French government scents victory over protest strikers

French government scents victory over protest strikers

The French government today claimed they were winning the battle against strikers causing countrywide disruption with protests against pension reforms.

Finance minister Christine Lagarde declared the strikes had reached “a turning point” as rubbish collectors began tackling Marseille’s huge backlog of trash and a few French oil workers halted their action.

Ms Lagarde, who has estimated losses from the strikes at up to €400m a day, said that the momentum has shifted.

“What’s very important is taking responsibility – it’s realising that the economy needs to function,” she said.

The protests over government plans to change the retirement age from 60 to 62 have disrupted French life and the country’s economy for weeks, cancelling trains, causing school closures and shutting down one filling station in four.

University students, pledging to keep the momentum going, organised demonstrations in 20 French cities today. Unions have called for another nationwide day of protests on Thursday – but by then, the retirement reform will have passed its final hurdles in France’s parliament.

French unions see retirement at 60 as a cherished social benefit. But President Nicolas Sarkozy’s conservative government says raising the retirement age is the only way to save the money-losing pension system because French people are living longer.

Polls have shown a majority of French people sympathise with strikers, although their attitudes are not clear-cut. The IFOP polling agency asked if protesters have the right to block companies, roads and fuel depots, and about 59% of respondents said no.

In Marseille, binmen faced 9,000 tons of rubbish that have piled up in the streets over the last two weeks. The FO union voted yesterday to end the protest out of concerns over “hygiene and safety.”

Authorities said it would take up to five days before France’s second-largest city starts looking, and smelling, like itself.

Nine oil refineries are still blocked by strikers, but workers at France’s three other plants voted to return to the job. It is expected to take a few days for them to fully resume operations.

Workers who remained on strike at the strategic Grandpuits refinery near Paris said the three plants resuming operations is still not enough to prevent fuel shortages. Scores of oil tankers remained anchored outside Marseille, still unable to unload.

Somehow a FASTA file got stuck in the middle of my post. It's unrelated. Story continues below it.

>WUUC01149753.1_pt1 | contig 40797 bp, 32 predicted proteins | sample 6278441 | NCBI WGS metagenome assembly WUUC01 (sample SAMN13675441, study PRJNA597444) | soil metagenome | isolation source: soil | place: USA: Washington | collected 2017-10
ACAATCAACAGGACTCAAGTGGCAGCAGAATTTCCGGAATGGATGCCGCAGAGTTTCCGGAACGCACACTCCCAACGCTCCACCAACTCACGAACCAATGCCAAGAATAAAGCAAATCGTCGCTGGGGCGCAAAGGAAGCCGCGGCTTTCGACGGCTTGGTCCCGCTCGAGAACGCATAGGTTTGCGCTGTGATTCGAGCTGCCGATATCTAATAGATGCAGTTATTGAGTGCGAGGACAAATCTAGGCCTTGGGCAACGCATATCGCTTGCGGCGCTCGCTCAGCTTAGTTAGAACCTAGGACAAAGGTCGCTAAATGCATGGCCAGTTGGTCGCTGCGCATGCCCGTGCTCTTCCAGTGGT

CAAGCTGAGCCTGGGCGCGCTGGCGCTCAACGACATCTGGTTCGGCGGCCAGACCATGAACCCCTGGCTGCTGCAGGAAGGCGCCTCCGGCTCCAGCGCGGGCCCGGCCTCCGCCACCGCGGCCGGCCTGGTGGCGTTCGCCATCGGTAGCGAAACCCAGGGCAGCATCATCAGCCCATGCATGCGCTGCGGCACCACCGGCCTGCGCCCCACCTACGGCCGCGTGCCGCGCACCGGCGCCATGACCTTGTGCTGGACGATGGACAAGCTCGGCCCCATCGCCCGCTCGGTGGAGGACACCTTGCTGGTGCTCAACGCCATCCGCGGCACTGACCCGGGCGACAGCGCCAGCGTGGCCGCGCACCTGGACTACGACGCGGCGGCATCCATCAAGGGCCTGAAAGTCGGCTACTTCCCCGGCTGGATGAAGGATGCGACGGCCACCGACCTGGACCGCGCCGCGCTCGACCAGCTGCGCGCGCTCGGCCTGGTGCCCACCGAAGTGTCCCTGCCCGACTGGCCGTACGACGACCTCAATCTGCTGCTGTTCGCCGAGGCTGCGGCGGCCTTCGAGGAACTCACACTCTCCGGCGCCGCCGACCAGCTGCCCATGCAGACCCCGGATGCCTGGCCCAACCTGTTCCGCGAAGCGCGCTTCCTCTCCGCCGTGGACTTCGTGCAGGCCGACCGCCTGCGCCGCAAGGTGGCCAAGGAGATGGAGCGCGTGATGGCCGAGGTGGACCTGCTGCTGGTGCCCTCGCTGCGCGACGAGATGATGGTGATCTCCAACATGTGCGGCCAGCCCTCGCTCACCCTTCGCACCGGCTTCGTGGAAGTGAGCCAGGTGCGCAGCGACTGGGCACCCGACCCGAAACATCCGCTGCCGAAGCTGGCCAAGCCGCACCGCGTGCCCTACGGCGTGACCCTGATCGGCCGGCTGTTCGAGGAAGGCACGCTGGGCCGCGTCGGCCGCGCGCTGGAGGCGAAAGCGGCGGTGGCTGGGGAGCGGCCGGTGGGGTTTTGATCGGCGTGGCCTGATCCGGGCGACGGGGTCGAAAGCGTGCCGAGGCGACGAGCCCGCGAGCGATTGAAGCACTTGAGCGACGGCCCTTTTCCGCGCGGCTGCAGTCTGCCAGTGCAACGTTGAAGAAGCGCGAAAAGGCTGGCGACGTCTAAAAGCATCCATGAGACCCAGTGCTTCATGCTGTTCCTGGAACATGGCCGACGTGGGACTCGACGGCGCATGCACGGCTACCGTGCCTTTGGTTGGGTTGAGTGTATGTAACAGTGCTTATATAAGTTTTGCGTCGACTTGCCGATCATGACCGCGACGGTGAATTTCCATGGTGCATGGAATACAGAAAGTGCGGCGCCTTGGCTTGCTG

More on this topic

French air traffic controller strike causing flight disruptions for Aer Lingus passengers this weekendFrench air traffic controller strike causing flight disruptions for Aer Lingus passengers this weekend

Tourists and commuters forced to change plans as French rail strike enters second dayTourists and commuters forced to change plans as French rail strike enters second day

Water cannon used on protesters at Macron protest rally Water cannon used on protesters at Macron protest rally

France passes later retirement rules into lawFrance passes later retirement rules into law

More in this Section

Police fire tear gas at protesters in BeirutPolice fire tear gas at protesters in Beirut

Iran to send black box flight recorders from downed jet to UkraineIran to send black box flight recorders from downed jet to Ukraine

Harry Dunn: UK police chief demands urgent meeting with US base commanderHarry Dunn: UK police chief demands urgent meeting with US base commander

Sadiq Khan: Nothing keeps me up at night more than knife crimeSadiq Khan: Nothing keeps me up at night more than knife crime


Lifestyle

The actor knows how to impress when it comes to high profile events.6 times Katie Holmes wowed on the red carpet

Glamour, fun and feathers all feature in this year’s hottest looks – but first and foremost, individual style rules.10 on-trend ways to transform your home in 2020

Abi Jackson shares the enduring appeal of Pooh Bear’s wisdom on Winnie-the-Pooh Day – author A.A. Milne’s birthday.Winnie-the-Pooh Day: The wellbeing lessons we can learn from Pooh Bear

We asked three experts for the low-down on shampooing frequency.How often should you really wash your hair?

More From The Irish Examiner